The corporate design is based on the principles of overall unity and diversity of individual elements. The new railway station is designed as a consistently unified space to be experienced, satisfying every customer's demand of it. The new concept of passenger stations is essentially determined by three factors: quality, economy and customer as focus. This will be achieved by a unified brand image with permanent features and structures in keeping with the corporate identity.
Immediate measures are included in the three-step programme: safety, cleanliness, and service, are the values customers should associate with the railways. Safety could be ensured by increased employment of security guards at railway stations, but this can lead to high costs and also creates an unfriendly controlled atmosphere. So the feeling of safety should rather be conveyed by architectural design and appointment of interior spaces. Transparency and a friendly ambience are key words. Equally, cleanliness must be created not only by cleaning, but also by use of bright, easy-to-keep materials, and an architecture without any slummy corners. Of course, service is an essential basic prerequisite for the new concept of passenger stations. Following the various improved, personalized services, the emphasis is on service through design.
Findings from qualitative market analyses and customer interviews by experts form the basis of the design process. Forward-looking solutions must be found which do not just rely on the status quo of present customer structures.
The basic demand required of comprehensive strategic measures is longevity, requiring a basic agreement on the design fundamentals and aims. Today's development must remain innovative and contemporary for a long time. Different elements may be altered in time within the basic corporate design structures.
In practical matters (e.g. choice of materials), the value of longevity must also be ensured, if only in view of future renovation cycles. In the long-term, design and technical quality are worth the cost.
In addition to conceptual work, all strategic activities are managed by the Design Management Division. Project models are subjected to intensive acceptance tests and findings are integrated into prototypes, some elements of which are installed at just a few larger stations.
Like the new outward appearance, the function of the railway station must be re-defined, too, requiring dynamic reform, because its original function has changed. The fact that this activity is occurring in so many diverse places (at least in countries where conservation is an issue) is proof of the essential place of the railway station in the history, social life, arts, and affections of so many large and small communities. The station was not only a vital link for each town and village to its wider locality, region, and state, it was also a meeting place, community centre, and shopping area. It was the telegraph office, post office, newsagent, and vital news and intelligence-gathering centre in countless towns around the world. With the fragmentation of transport facilities and opportunities, the containerization of freight, and the rise of the mass media, no other building will ever have the same all-embracing role. In that sense, the original significance of railway stations can never be resurrected(11).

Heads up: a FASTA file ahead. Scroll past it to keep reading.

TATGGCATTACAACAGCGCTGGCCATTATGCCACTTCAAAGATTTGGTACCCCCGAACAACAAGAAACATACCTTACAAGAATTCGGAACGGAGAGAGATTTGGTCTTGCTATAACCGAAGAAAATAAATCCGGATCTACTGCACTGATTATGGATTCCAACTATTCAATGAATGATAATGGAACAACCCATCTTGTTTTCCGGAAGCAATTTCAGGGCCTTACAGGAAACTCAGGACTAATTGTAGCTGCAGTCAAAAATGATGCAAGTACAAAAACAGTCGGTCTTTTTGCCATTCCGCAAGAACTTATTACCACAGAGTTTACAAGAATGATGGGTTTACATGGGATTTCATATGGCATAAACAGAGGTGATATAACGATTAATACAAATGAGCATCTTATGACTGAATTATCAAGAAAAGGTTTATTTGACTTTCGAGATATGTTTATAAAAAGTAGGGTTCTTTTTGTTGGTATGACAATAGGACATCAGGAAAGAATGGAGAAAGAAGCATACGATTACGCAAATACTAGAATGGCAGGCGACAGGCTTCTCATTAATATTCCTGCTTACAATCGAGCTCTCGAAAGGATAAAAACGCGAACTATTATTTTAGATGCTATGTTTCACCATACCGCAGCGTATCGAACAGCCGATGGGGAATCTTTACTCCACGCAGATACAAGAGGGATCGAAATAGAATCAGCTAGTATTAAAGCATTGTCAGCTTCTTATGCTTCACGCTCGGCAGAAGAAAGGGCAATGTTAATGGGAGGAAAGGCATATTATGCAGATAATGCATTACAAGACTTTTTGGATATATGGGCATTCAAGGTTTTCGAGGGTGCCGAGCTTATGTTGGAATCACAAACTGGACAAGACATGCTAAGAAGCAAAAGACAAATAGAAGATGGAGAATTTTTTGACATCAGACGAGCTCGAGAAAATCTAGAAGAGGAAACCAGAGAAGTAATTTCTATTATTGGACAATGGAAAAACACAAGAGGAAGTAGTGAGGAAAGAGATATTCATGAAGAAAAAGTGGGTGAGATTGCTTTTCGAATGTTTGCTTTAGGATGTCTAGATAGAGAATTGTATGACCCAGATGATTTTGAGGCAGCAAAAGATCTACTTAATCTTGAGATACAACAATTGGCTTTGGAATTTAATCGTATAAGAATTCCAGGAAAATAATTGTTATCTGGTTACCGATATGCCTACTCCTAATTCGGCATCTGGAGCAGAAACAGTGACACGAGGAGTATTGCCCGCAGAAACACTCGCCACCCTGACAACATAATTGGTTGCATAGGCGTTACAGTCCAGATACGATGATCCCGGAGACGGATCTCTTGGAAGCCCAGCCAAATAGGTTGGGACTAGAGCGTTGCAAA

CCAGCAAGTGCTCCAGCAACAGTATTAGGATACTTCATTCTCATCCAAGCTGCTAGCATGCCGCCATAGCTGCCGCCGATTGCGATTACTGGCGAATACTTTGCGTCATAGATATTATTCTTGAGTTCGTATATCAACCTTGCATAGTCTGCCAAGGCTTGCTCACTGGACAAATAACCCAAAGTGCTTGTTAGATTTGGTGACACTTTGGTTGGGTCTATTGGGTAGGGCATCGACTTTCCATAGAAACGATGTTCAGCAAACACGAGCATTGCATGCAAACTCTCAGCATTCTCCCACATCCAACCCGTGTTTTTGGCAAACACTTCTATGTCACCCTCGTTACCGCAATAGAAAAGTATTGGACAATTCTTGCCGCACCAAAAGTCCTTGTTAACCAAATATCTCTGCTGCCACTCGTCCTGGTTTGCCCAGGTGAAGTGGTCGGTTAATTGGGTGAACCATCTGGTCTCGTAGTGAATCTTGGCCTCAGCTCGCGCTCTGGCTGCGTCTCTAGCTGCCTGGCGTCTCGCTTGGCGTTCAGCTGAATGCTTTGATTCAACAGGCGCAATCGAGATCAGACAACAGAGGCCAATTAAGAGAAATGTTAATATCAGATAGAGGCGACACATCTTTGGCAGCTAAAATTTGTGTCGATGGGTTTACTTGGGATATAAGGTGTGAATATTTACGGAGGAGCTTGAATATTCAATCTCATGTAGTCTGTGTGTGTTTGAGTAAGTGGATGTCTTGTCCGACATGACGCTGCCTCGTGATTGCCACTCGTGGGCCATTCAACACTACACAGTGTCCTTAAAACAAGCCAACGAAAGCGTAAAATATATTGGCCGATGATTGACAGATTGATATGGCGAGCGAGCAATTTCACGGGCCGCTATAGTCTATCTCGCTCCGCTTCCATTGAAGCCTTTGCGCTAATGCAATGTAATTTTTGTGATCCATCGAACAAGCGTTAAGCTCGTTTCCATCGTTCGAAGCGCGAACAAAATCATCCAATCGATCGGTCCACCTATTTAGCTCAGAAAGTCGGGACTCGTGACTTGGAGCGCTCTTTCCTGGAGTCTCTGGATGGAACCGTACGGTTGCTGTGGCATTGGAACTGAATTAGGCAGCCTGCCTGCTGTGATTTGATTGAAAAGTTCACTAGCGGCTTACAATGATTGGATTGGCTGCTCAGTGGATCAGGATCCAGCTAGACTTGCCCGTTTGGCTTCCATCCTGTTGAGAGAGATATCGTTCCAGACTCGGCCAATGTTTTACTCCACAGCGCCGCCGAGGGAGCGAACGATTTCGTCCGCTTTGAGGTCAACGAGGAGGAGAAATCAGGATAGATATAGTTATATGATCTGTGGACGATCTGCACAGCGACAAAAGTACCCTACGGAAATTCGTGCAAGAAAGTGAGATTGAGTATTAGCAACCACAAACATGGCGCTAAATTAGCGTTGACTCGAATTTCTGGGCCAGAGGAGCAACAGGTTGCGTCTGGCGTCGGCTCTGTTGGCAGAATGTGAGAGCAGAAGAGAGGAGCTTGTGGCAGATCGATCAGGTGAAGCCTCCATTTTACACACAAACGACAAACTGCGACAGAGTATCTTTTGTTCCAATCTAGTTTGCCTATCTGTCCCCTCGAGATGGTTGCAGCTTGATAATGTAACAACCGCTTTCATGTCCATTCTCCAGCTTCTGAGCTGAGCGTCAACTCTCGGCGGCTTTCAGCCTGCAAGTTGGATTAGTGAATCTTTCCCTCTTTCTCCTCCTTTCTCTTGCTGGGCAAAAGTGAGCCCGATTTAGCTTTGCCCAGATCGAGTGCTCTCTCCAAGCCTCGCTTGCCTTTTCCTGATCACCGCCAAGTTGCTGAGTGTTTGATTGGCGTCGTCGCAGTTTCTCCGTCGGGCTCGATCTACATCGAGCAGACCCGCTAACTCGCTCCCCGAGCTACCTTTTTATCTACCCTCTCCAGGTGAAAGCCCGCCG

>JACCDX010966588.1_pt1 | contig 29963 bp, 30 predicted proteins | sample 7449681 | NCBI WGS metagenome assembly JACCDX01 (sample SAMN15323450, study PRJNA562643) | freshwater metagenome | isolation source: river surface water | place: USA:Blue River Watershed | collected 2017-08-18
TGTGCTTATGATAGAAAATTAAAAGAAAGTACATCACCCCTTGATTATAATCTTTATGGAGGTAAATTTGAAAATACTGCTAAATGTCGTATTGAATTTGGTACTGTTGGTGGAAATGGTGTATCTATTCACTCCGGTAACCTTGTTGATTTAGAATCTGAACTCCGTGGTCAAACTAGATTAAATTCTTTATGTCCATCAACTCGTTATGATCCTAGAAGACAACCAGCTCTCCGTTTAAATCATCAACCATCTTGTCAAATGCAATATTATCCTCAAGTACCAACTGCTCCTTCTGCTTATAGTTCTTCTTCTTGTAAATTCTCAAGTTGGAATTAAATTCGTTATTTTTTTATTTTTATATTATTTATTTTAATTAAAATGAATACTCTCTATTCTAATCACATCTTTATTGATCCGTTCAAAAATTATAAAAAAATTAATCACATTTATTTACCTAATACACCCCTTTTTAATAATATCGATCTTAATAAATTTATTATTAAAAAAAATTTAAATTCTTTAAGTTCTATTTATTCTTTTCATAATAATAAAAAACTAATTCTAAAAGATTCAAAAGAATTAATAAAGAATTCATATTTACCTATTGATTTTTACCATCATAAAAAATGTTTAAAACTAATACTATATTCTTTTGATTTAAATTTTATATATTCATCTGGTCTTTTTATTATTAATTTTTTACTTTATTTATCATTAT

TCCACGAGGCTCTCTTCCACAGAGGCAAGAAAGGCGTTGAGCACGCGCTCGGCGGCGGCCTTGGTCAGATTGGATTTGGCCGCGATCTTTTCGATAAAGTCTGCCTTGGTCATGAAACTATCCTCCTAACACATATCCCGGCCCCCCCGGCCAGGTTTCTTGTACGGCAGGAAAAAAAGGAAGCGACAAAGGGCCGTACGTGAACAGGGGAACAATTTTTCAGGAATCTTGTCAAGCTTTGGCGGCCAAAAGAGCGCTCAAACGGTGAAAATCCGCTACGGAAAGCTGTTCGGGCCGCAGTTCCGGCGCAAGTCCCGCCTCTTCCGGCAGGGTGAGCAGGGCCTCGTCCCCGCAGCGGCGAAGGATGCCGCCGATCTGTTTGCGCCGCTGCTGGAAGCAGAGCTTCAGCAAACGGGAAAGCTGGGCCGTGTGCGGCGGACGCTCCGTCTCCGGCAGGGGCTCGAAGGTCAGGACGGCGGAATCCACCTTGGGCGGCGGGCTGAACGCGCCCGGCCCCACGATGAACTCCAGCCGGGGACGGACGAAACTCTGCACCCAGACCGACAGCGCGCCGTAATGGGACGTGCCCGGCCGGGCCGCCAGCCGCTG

By combining various infrastructural services, the railway station can fulfil the needs of travellers in the best possible way, and work as a vital centre of activities at the same time. The railway station should be a service and communications forum.

Corporate Design: The Implementation

The new concept of the public presentation of DB is being implemented in a number of ways, by means of a quantitative increase in and qualitative improvement of its products (variable tariffs, more flexible schedules, etc.) among others. Deutsche Bahn is now setting new standards for a top-level, all-encompassing design.

Basic criteria
The criteria for all development steps described on the following pages are: longevity, safety, flexibility and authenticity. Fundamentals for the choice of form, colour and materials are the basis of further activities. All constituent parts of the corporate design should be simple, timeless, functional, yet innovative in detail.
Like other firms with an unmistakable trademark colour (red for Coca-Cola, yellow for Lufthansa, etc.), as a first step, DB decided on corporate colours of red, grey (two shades), dark-blue, and light-blue. The colour range was restricted in favour of a clear, easily-recognizable catchy design.
The entire range of possible materials was combed; durable and authentic material standards, complementing the corporate colours, were chosen. Natural materials like wood, stainless steel, aluminium, natural fabrics and leather were chosen replacing interior materials differentiated by veneers or coatings.